As the need for action on health grows we are beginning to see a shift in the types of companies working to improve societal health and wellness. Matt Loose looks at the challenges we face and speaks to Heather Rubin at Disney, one of a growing number of unlikely leaders for health.
The global health challenge is a defining obstacle on our path to a sustainable future. The rapid rise in obesity rates (to 13% of adults in 2014), pandemic non-communicable diseases (killing 38 million annually), ageing populations and shocking levels of child mortality (5% of children globally do not reach five years old) have placed global health at the centre of the UN’s 2030 Global Goals. While health care costs balloon – predicted to rise 9% globally in 2016 – it’s clear that the public purse cannot meet our health needs. With the need growing and government capacity to act being limited, companies are increasingly in the spotlight and facing regulatory pressure to act or stepping in to explore emerging business opportunities to meet these needs.
Some sectors and companies are clearly on the front line of the battle to improve our health. For health services companies, medical equipment companies, and the global pharmaceutical industry (with annual revenues of over $1 trillion), growing health needs directly grow markets and improve growth potential.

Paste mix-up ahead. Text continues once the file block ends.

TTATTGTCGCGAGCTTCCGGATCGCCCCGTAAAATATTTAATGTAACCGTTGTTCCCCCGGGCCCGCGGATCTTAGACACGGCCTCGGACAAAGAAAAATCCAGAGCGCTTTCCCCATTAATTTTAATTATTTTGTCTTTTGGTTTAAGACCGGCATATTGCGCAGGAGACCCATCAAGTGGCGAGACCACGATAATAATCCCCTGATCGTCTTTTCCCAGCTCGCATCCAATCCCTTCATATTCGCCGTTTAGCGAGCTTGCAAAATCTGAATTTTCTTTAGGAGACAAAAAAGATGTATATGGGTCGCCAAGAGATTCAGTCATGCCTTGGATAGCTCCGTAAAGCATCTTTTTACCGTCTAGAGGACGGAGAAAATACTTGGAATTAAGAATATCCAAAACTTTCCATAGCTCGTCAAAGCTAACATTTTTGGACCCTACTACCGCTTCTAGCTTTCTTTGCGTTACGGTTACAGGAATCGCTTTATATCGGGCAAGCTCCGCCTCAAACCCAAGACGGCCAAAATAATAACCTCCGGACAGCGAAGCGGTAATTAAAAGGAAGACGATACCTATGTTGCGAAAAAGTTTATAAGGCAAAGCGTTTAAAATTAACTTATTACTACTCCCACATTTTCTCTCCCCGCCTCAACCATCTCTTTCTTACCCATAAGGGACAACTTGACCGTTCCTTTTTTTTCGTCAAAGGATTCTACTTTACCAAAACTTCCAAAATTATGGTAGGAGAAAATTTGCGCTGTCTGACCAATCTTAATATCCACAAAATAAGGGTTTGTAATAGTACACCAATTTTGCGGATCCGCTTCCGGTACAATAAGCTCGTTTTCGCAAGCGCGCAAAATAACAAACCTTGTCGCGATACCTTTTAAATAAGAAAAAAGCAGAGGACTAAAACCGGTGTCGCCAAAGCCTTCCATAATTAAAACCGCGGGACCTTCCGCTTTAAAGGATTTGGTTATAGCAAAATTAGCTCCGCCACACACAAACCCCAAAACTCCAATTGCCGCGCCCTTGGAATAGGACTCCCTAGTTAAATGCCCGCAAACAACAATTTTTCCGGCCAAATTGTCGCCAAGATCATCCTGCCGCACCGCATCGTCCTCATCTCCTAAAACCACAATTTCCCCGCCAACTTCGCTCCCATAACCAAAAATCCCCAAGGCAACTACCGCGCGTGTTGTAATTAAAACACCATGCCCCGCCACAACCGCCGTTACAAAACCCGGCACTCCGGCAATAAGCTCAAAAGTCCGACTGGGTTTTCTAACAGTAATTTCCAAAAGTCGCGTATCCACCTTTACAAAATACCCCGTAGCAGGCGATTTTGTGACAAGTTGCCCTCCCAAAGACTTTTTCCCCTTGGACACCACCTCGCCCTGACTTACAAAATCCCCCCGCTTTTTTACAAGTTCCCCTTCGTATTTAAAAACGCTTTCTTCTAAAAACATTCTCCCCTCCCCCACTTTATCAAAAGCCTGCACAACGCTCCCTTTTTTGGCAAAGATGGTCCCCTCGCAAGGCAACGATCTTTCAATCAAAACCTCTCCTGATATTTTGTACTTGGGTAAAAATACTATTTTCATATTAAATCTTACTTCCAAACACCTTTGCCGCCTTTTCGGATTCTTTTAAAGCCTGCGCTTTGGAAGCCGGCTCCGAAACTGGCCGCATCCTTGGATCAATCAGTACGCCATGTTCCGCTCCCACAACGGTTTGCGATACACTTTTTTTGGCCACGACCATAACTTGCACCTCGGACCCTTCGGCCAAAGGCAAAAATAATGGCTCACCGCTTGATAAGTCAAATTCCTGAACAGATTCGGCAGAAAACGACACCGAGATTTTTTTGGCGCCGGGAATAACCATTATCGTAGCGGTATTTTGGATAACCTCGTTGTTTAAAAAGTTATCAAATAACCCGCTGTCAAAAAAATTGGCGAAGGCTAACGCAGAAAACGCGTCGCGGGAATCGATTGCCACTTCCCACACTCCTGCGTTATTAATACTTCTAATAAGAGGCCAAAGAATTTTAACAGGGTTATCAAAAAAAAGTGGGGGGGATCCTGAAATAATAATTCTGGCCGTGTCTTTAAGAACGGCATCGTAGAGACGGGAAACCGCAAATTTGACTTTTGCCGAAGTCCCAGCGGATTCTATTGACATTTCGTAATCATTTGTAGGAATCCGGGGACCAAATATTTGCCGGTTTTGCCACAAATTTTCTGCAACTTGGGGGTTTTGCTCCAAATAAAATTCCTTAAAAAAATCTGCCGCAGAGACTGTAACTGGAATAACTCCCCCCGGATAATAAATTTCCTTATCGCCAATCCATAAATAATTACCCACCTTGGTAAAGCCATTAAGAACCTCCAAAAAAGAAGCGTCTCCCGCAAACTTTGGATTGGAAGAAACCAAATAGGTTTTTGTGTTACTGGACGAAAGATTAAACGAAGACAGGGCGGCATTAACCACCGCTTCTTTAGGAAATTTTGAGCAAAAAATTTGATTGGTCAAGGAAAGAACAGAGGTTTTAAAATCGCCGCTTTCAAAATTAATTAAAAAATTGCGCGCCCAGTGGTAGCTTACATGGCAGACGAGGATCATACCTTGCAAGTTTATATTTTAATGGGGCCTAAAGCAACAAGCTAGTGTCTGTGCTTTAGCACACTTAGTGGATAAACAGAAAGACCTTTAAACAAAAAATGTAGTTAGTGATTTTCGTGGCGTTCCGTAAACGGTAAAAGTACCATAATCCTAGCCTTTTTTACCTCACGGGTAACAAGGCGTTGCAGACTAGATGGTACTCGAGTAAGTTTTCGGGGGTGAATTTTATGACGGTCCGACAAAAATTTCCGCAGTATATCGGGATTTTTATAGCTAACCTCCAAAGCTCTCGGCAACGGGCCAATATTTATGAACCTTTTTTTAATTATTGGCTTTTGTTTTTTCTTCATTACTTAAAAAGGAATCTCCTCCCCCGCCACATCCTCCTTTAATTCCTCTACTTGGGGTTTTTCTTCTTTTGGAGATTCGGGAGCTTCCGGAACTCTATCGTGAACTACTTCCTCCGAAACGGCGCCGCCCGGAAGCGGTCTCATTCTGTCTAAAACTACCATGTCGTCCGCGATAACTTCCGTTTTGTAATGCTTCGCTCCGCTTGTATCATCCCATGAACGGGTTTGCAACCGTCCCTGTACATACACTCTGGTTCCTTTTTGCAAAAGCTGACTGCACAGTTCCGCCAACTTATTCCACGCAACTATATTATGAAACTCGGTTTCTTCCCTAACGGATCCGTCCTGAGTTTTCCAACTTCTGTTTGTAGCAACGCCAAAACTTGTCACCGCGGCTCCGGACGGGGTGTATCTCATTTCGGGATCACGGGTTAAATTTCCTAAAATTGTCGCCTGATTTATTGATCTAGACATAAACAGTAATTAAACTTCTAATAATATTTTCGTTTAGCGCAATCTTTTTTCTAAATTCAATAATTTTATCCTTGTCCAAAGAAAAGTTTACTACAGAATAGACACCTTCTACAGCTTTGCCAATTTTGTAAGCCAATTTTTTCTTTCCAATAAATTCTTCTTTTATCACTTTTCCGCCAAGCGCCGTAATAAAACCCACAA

There are though an increasing range of companies, from sectors where health may not be an obvious driver of business success, stepping in to provide health and wellness related services. The stakes for companies are potentially huge and are starting to become front and centre in business strategy decisions. The recent appointment of a new CEO for global food giant Nestlé is a case in point. Rather than appoint a food industry insider, the company has plumped for a leader from the health services sector signalling the importance of health to its future success.
It’s clear that the public purse cannot meet our health needs.
Disney is one of a growing number of health leaders and recognises its responsibility stretches far beyond just entertainment. I spoke to Heather Rubin, who directs the company’s work on healthy living in the corporate citizenship team, to find out about its approach to health.
The company is defined by its commitment to children and families and Heather spoke of the company’s awareness of the generation of kids facing significant health issues relating to lifestyles, exercise and nutrition. Since 2006, Disney has had a commitment to creating healthier generations. Disney has explored how it can use its brands, characters, and media platforms to promote healthier foods to kids. It’s pushed Disney to explore how it does, and can, affect health outcomes across its business, from using its brands to promote healthy foods to changing its food offer in parks.